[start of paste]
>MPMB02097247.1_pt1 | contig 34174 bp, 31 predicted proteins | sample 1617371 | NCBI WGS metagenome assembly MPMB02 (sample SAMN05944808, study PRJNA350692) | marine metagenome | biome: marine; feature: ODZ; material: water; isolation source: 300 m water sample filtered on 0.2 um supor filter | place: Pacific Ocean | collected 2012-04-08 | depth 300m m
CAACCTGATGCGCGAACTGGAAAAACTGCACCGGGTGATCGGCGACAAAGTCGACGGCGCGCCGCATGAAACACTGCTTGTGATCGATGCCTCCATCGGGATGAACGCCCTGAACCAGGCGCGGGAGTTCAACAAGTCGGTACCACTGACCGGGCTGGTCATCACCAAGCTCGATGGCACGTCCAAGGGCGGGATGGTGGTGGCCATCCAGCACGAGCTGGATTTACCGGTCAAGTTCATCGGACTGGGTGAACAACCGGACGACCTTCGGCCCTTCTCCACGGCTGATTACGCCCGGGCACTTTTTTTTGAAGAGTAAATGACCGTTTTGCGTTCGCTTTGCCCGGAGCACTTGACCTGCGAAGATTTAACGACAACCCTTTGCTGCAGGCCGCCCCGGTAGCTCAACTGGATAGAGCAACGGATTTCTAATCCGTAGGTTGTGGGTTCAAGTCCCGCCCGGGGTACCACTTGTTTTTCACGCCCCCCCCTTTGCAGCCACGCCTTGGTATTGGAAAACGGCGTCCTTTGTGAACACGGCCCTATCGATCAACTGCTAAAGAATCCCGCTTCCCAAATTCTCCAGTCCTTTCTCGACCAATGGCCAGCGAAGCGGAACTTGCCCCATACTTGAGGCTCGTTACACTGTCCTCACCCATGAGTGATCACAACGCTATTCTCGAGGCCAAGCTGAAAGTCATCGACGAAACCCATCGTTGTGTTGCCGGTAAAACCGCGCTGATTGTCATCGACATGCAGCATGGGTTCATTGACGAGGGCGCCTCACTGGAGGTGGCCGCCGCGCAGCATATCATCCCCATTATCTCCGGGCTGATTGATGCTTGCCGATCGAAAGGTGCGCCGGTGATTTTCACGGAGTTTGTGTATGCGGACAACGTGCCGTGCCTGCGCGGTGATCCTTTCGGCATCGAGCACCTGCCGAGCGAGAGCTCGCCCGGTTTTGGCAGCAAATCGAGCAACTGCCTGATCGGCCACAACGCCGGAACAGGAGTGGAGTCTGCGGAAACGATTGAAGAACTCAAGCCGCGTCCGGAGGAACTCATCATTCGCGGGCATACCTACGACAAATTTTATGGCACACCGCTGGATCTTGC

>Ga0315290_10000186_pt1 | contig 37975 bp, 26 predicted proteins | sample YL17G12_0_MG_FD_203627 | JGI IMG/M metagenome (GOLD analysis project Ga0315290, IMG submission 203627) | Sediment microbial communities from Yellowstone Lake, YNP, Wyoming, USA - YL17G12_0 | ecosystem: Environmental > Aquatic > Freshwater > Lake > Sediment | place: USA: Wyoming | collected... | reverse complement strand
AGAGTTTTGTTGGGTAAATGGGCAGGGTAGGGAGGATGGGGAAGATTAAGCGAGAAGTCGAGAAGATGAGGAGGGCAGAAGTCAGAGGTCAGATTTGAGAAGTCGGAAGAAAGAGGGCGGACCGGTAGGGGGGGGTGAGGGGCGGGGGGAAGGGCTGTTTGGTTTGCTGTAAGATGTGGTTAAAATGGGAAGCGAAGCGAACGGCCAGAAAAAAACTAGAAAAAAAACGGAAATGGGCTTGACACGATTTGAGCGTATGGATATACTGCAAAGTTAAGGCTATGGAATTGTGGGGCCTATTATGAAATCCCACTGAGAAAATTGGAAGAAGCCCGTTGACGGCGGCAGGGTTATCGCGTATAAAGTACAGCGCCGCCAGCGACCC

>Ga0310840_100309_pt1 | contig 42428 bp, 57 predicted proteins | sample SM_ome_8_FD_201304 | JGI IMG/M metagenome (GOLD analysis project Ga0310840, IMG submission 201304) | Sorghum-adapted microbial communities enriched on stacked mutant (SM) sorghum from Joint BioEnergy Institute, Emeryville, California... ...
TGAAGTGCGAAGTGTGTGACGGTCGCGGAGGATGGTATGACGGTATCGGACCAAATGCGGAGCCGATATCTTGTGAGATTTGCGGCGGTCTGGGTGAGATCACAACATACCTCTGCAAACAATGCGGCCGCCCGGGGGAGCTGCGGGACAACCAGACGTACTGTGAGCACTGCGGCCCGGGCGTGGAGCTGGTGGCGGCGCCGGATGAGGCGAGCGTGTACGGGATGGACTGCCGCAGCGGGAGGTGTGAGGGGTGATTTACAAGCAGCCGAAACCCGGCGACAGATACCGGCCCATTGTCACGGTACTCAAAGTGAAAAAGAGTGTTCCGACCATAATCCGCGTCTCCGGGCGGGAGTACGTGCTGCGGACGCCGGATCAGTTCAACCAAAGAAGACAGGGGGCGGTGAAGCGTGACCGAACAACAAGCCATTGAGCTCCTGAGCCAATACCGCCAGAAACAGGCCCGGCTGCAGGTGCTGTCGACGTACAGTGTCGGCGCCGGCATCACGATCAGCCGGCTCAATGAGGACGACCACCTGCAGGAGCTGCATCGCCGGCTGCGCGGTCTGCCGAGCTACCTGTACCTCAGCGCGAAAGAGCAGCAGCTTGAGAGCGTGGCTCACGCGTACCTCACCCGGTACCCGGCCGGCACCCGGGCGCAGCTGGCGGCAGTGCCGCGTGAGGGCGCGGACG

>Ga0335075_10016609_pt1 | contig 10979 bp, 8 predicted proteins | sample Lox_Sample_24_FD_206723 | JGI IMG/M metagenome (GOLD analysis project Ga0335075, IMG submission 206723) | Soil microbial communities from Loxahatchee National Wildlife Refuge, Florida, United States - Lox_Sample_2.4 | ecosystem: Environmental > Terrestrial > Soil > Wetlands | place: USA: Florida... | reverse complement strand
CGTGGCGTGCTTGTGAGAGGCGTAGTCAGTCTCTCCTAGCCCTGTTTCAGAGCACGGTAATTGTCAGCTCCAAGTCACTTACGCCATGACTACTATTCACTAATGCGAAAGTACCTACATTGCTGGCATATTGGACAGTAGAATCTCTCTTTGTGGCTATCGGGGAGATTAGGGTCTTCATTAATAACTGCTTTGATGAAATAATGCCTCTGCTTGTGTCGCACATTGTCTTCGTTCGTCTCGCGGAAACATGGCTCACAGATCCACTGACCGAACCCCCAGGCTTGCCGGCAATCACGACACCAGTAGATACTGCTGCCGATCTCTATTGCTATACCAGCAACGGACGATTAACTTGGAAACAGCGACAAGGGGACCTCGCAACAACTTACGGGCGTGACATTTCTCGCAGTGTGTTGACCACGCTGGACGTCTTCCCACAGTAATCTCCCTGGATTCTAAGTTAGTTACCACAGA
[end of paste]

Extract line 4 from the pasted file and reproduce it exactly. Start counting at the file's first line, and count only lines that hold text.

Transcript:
AGAGTTTTGTTGGGTAAATGGGCAGGGTAGGGAGGATGGGGAAGATTAAGCGAGAAGTCGAGAAGATGAGGAGGGCAGAAGTCAGAGGTCAGATTTGAGAAGTCGGAAGAAAGAGGGCGGACCGGTAGGGGGGGGTGAGGGGCGGGGGGAAGGGCTGTTTGGTTTGCTGTAAGATGTGGTTAAAATGGGAAGCGAAGCGAACGGCCAGAAAAAAACTAGAAAAAAAACGGAAATGGGCTTGACACGATTTGAGCGTATGGATATACTGCAAAGTTAAGGCTATGGAATTGTGGGGCCTATTATGAAATCCCACTGAGAAAATTGGAAGAAGCCCGTTGACGGCGGCAGGGTTATCGCGTATAAAGTACAGCGCCGCCAGCGACCC